Wednesday, December 31, 2014

2014 Wrap Up

I'm back! Hope everyone enjoyed their holidays. I enjoyed mine in Chicago with my Dad's side of the family. Everyone was there, from my 87 year old grandmother to my two year old cousin. We had 19 people crammed around the table the day after Christmas. Understandably, I didn't have much time to update my blog with all the people coming and going from the house. But now I feel refreshed and ready to take on the New Year.

Yep, at midnight tonight, 2014 comes to an end! So its only fitting, I think, to review my year. And, as it stands, its been one for the books.

This time last year, I sat at dinner with my parents, talking about New Years resolutions. My resolution was to finally get an agent. It was less than one month later that I got the call from my fabulous agent, Laura Zats. And a few weeks later, I officially signed with her.

It was a dream come true, and I happily would have called this year a win if that was the only thing that happened. But there were so many more surprises in store.

In the spring of this year, I finished my first year of college at Coe. During this time, my friend group in college truly cemented itself. In the first semester we were still all feeling our way around the new place, and though we hung out, it wasn't quite official yet. Now we're stuck together like glue, and I'm so grateful for them. I was also able to snag a roll in my college musical in the spring and it was one of my favorite shows I've ever been in.

Over the summer, I went on an Alaskan cruise with my family. There were twenty three of us in all and the company was as incredible as the view. I'm so fortunate to have gone on such an amazing venture with all of them. And as a bonus, the food was incredible.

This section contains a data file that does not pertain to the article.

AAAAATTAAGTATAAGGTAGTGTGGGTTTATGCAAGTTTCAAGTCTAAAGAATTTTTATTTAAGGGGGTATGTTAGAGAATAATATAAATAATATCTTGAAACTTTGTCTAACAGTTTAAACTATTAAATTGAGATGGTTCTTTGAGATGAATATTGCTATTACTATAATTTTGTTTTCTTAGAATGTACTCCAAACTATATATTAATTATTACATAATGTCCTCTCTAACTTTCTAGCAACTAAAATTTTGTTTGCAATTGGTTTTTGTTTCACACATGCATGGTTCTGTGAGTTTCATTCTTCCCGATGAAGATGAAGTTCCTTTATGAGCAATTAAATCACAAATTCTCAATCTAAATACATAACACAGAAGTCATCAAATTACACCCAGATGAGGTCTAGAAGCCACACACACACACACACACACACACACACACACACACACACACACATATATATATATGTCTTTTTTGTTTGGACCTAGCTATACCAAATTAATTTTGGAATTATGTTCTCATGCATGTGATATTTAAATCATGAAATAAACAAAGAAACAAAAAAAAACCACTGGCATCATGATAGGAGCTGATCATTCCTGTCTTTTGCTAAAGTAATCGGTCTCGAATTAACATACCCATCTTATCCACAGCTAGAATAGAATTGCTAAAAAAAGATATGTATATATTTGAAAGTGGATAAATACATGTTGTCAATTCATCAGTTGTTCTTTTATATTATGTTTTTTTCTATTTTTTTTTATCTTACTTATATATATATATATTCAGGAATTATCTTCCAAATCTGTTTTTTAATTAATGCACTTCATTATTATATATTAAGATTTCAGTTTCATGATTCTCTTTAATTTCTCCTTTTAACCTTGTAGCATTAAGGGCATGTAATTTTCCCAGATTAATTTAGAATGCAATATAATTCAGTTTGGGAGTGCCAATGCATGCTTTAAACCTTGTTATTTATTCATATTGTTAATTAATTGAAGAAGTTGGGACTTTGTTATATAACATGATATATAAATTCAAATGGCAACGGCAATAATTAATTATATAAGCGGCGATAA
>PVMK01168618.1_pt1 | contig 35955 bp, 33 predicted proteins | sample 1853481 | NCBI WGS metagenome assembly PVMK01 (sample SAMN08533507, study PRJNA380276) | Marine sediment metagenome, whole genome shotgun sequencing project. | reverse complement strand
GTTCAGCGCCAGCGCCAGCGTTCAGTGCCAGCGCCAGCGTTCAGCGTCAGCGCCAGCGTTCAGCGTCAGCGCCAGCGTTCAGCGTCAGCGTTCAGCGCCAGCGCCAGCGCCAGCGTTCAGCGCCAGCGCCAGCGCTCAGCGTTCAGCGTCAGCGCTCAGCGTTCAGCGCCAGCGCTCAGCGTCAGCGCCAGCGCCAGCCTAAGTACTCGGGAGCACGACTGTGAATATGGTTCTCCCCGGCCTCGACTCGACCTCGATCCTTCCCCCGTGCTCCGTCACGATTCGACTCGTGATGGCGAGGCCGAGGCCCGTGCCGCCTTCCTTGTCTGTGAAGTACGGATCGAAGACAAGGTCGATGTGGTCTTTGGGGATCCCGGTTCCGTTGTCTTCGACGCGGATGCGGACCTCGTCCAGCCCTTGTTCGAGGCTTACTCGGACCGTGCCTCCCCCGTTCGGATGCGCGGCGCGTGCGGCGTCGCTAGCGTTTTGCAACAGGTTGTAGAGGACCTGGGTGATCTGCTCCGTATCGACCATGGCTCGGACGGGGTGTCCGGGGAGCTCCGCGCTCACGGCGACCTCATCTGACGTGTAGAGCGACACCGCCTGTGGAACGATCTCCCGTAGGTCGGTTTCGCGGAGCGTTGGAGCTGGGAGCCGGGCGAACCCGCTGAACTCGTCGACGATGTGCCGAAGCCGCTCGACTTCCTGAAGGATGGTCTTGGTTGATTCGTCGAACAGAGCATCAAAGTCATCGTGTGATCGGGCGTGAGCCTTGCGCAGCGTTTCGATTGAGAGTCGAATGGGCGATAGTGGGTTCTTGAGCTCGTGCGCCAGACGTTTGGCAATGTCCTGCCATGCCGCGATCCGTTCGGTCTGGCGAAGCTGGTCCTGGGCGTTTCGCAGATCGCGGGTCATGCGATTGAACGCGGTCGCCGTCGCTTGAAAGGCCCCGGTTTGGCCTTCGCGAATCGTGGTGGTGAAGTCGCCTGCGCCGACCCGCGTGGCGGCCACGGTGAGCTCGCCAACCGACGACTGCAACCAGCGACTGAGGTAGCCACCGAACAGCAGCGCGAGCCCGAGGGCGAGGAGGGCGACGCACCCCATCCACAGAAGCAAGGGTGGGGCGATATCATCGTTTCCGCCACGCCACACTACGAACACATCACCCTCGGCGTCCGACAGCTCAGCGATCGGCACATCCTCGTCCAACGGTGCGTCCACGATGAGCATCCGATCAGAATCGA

I started my second year of college in the fall. With that came my most productive writing season and I wrote the sequel to HOUR OF MISCHIEF and rewrote my first ever book. To make things even better, I got another call from my agent, this time about an offer on my book.

This was a call I hadn't been expecting so soon. A call that I expected never to come even. I was so overwhelmed with happiness I could only say eloquent words such as 'oh my god' and 'wow' over and over again. One month later, I had officially signed with Curiosity Quills Press.

The year wrapped up with another wonderful Christmas with my family and a much needed break from school. And there are so many incredible things to look back on. Friendships that have grown closer, family time well spent, amazing vacations and, of course, a giant leap forward in my dream of being a published author.

On Friday, I'll be looking ahead to my goals for the new year. But until then, here's to 2014, a year to remember!

Friday, December 19, 2014

Lessons from Anime: Trigun